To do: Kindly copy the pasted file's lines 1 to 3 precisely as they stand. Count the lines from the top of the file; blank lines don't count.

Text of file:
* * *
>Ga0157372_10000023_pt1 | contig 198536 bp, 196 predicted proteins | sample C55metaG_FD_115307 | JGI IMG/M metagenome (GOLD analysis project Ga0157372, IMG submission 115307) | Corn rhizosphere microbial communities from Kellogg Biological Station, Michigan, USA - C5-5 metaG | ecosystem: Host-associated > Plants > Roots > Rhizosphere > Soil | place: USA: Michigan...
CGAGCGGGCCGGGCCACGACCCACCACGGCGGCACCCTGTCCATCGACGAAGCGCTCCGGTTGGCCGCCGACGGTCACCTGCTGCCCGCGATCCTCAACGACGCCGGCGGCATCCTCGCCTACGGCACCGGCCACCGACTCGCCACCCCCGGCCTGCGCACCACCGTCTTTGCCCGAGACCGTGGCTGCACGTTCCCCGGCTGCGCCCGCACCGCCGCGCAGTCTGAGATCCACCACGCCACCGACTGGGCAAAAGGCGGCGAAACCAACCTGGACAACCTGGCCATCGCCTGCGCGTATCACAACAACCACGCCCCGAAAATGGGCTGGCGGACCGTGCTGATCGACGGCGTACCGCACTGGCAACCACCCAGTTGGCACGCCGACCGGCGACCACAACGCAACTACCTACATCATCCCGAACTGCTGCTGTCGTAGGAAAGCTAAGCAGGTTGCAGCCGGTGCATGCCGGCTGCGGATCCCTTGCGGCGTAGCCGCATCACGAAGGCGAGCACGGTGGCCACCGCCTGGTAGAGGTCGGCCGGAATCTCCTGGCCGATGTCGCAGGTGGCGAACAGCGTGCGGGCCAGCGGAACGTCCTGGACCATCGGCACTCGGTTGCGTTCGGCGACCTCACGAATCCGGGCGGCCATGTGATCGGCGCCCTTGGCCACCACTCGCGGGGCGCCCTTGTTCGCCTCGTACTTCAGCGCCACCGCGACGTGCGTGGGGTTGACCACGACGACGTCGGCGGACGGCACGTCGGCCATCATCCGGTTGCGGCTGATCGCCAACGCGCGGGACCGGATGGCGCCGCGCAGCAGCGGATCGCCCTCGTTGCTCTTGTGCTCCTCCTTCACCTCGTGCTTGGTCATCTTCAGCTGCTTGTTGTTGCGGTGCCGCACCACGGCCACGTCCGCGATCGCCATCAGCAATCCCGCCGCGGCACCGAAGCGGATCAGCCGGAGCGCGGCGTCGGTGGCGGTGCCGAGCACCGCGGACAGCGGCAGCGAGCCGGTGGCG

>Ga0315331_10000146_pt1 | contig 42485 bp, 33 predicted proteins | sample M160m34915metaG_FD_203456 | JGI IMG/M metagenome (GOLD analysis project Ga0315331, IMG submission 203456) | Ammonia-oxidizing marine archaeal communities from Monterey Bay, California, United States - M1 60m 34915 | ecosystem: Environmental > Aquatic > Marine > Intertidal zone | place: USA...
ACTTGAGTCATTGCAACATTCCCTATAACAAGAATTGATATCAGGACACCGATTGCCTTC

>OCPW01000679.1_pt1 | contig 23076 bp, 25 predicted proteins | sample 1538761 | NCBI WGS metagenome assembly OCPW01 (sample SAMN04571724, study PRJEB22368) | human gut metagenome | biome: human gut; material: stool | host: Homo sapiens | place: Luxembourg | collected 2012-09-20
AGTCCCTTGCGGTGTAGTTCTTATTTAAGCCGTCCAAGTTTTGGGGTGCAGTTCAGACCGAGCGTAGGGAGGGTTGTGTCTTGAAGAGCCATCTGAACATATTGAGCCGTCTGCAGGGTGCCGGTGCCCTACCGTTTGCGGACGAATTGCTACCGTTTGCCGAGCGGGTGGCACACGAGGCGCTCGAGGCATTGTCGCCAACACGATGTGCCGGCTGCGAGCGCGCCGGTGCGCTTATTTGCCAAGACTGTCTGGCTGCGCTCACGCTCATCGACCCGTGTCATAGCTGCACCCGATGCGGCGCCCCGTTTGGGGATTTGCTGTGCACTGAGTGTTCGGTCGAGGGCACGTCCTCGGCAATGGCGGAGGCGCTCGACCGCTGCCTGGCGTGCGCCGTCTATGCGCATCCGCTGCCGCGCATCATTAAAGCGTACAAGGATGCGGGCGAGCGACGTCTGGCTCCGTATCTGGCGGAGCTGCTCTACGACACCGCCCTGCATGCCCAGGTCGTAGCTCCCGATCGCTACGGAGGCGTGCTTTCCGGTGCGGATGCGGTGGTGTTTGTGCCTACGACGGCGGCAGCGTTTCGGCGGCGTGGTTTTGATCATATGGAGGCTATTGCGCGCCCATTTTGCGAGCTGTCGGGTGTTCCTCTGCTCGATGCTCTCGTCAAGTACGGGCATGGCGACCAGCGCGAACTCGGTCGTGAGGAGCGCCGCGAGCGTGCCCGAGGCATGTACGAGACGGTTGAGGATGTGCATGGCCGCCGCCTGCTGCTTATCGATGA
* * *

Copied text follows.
>Ga0157372_10000023_pt1 | contig 198536 bp, 196 predicted proteins | sample C55metaG_FD_115307 | JGI IMG/M metagenome (GOLD analysis project Ga0157372, IMG submission 115307) | Corn rhizosphere microbial communities from Kellogg Biological Station, Michigan, USA - C5-5 metaG | ecosystem: Host-associated > Plants > Roots > Rhizosphere > Soil | place: USA: Michigan...
CGAGCGGGCCGGGCCACGACCCACCACGGCGGCACCCTGTCCATCGACGAAGCGCTCCGGTTGGCCGCCGACGGTCACCTGCTGCCCGCGATCCTCAACGACGCCGGCGGCATCCTCGCCTACGGCACCGGCCACCGACTCGCCACCCCCGGCCTGCGCACCACCGTCTTTGCCCGAGACCGTGGCTGCACGTTCCCCGGCTGCGCCCGCACCGCCGCGCAGTCTGAGATCCACCACGCCACCGACTGGGCAAAAGGCGGCGAAACCAACCTGGACAACCTGGCCATCGCCTGCGCGTATCACAACAACCACGCCCCGAAAATGGGCTGGCGGACCGTGCTGATCGACGGCGTACCGCACTGGCAACCACCCAGTTGGCACGCCGACCGGCGACCACAACGCAACTACCTACATCATCCCGAACTGCTGCTGTCGTAGGAAAGCTAAGCAGGTTGCAGCCGGTGCATGCCGGCTGCGGATCCCTTGCGGCGTAGCCGCATCACGAAGGCGAGCACGGTGGCCACCGCCTGGTAGAGGTCGGCCGGAATCTCCTGGCCGATGTCGCAGGTGGCGAACAGCGTGCGGGCCAGCGGAACGTCCTGGACCATCGGCACTCGGTTGCGTTCGGCGACCTCACGAATCCGGGCGGCCATGTGATCGGCGCCCTTGGCCACCACTCGCGGGGCGCCCTTGTTCGCCTCGTACTTCAGCGCCACCGCGACGTGCGTGGGGTTGACCACGACGACGTCGGCGGACGGCACGTCGGCCATCATCCGGTTGCGGCTGATCGCCAACGCGCGGGACCGGATGGCGCCGCGCAGCAGCGGATCGCCCTCGTTGCTCTTGTGCTCCTCCTTCACCTCGTGCTTGGTCATCTTCAGCTGCTTGTTGTTGCGGTGCCGCACCACGGCCACGTCCGCGATCGCCATCAGCAATCCCGCCGCGGCACCGAAGCGGATCAGCCGGAGCGCGGCGTCGGTGGCGGTGCCGAGCACCGCGGACAGCGGCAGCGAGCCGGTGGCG

>Ga0315331_10000146_pt1 | contig 42485 bp, 33 predicted proteins | sample M160m34915metaG_FD_203456 | JGI IMG/M metagenome (GOLD analysis project Ga0315331, IMG submission 203456) | Ammonia-oxidizing marine archaeal communities from Monterey Bay, California, United States - M1 60m 34915 | ecosystem: Environmental > Aquatic > Marine > Intertidal zone | place: USA...